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6 Tips for Employers on Conducting Background Checks

Security Management has partnered with SHRM to bring you relevant articles on key workplace topics and strategies.

Background checks are a critical tool for employers to help avoid liability for negligent hiring—but navigating myriad U.S. federal, state, and local laws that govern such investigations can be a difficult task. 

Why do employers typically get sued for negligent hiring? Because they knew or should have known about an employee’s potential to cause harm, said Lester Rosen, an attorney and the CEO of Employment Screening Resources, a background screening firm based in the San Francisco Bay Area.



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“The background check is not to tell you who to hire but who not to hire,” he said during a concurrent session at the SHRM Talent Conference & Expo 2022 in Denver, Colorado, on 12 April.

If you don't do background checks at all or don’t do them correctly, you’re likely to become the defendant in a lawsuit, he said.

Here are six tips that employers should keep in mind during the hiring and screening process. 

Check for Potential Issues from the Start

Carefully review the application with a critical eye, Rosen said. Did the job applicant sign the application and release, identify past employers and supervisors, and explain why he or she left past jobs or has employment gaps?



 

Use an Accredited Background Screening Company

Not all background screening firms are created equal, Rosen noted.

In 2010, the Professional Background Screening Association (PBSA)—which was formerly called the National Association of Professional Background Screeners—created the Background Screening Agency Accreditation Program (BSAAP).

“Governed by a strict and thorough set of professional standards of specified requirements and measurements, the [BSAAP] has become a widely recognized seal of approval bringing national recognition to an employment background screening-affiliated organization for its commitment to achieving excellence through high professional standards with accountability that results in continued institutional improvement,” according to the PBSA website.



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Simplify the Screening Process

Make sure your screening system is intuitive and user-friendly, Rosen said. The process is generally initiated in one of the following ways:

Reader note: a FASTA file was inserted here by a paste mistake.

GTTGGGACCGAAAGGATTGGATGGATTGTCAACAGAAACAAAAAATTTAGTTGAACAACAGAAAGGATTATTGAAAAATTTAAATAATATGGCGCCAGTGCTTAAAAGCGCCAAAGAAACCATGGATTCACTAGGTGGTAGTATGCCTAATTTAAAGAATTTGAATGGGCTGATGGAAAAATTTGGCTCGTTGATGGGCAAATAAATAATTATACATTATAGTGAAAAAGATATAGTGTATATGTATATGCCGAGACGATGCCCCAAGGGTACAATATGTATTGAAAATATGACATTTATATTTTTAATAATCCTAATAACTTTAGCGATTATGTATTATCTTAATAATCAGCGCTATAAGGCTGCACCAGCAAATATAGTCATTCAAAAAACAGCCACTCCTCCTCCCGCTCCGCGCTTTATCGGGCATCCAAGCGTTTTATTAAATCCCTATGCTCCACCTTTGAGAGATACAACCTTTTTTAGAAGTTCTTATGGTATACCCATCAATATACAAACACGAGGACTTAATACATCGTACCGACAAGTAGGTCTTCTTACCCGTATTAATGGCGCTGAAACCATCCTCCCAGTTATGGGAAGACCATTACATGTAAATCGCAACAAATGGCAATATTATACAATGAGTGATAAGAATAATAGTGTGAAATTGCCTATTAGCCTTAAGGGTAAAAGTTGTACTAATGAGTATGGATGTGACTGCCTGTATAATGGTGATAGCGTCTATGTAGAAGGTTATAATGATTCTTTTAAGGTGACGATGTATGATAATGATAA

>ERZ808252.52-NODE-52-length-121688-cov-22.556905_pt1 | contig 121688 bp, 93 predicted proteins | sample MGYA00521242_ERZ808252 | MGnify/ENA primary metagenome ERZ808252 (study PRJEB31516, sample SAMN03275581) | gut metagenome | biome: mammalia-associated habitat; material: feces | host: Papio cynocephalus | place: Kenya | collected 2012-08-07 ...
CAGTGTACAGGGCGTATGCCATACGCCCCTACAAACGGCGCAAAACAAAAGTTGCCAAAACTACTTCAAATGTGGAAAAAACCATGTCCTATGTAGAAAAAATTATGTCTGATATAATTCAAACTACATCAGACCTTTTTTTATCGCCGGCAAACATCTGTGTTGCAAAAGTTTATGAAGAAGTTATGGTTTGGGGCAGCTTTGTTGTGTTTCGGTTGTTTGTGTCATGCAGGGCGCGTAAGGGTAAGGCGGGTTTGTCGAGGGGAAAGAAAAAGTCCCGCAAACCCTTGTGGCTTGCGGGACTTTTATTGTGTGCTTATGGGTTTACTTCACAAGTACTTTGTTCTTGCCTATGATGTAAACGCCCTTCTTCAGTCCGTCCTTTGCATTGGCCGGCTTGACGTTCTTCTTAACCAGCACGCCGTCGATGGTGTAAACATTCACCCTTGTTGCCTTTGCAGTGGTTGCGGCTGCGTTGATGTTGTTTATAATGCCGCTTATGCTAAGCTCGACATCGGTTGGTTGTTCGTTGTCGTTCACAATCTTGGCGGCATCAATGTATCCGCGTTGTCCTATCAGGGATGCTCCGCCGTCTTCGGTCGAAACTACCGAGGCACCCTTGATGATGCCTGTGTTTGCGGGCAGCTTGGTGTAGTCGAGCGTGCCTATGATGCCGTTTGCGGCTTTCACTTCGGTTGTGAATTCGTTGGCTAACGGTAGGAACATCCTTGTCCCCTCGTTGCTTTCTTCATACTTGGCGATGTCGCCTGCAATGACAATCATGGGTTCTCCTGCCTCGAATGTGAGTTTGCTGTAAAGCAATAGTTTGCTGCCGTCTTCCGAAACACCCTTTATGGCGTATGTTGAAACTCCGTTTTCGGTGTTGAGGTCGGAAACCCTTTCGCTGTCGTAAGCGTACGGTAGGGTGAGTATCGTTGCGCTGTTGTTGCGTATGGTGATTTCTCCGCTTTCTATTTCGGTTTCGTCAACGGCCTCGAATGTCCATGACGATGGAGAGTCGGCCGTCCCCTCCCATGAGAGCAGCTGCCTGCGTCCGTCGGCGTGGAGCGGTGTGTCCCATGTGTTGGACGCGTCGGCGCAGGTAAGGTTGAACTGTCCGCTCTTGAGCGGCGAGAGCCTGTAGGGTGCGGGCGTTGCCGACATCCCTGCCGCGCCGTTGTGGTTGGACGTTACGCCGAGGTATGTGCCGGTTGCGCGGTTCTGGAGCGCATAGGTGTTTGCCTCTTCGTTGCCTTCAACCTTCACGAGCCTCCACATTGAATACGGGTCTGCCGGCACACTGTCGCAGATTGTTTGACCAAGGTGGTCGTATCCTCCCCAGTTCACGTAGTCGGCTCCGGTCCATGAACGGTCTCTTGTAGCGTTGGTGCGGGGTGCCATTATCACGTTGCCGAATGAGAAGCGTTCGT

• The employer sends a text or e-mail through the screening firm, which directs applicants to a website where they can fill out the necessary information.
  • An applicant tracking system (ATS) is used to automate the recruitment and hiring process and provide hiring managers with tools to manage the process.

Rosen said the ATS should be able to connect to screening firms with a simplified and intuitive applicant process.

Beware of FCRA Class-Action Lawsuits

The federal Fair Credit Reporting Act (FCRA) regulates employment screening and outlines consent, disclosure, and notice requirements for employers that use third parties to conduct background checks on job applicants and employees.

FCRA compliance involves “a lot of byzantine steps,” and many U.S. states have their own additional requirements, Rosen noted.




Under FCRA, claimants in a class-action lawsuit can ask for damages of $1,000 per person, which Rosen said can add up quickly. Additionally, claimants commonly ask for attorney’s fees, court costs, and punitive damages, which are meant to punish the employer and deter future wrongdoing.

Class-action participants may pursue penalties for basic FCRA violations, such as failing to use FCRA forms or provide applicants with proper notice before making an adverse decision based on the results of the investigation.

“Millions and millions of dollars have exchanged hands because of these things,” Rosen said. He suggested that employers ensure all their forms have been reviewed by legal counsel, because it’s ultimately the employer’s—not the screening firm’s—duty to use compliant forms.

Review Requirements of “Ban-the-Box” Laws

A number of states, counties, and municipalities have some form of “ban-the-box” laws that prohibit employers from asking about criminal history on job applications. Employers in these jurisdictions must wait until a later point in the hiring process to ask.

These laws are meant to combat the stigma attached to incarceration. Rosen noted that employment is the number one tool used to reduce recidivism—the tendency of a person with a criminal record to reoffend.

Understand Limits on Credit and Salary History Inquiries

“Don’t use credit reports across the board,” Rosen said. Some U.S. states prohibit the use of credit reports for hiring decisions, and others have very specific rules on how employers can obtain and use such reports.

Employers should be able to show the business necessity and job relevancy of credit history information.

Additionally, employers should be aware of state and local laws that ban or limit questions about salary history. Determining a new hire’s pay based on prior compensation may perpetuate disparities, Rosen explained.

These laws are meant to combat gender discrimination and other forms of bias that result in pay inequity.

Lisa Nagele-Piazza, J.D., SHRM-SCP, is senior legal editor for SHRM, covering state and federal employment law developments for SHRM Online. ​​Follow her on Twitter at @LisaPiazzaSHRM.

© 2022 SHRM. This article is reprinted from SHRM.org with permission from SHRM. All rights reserved.

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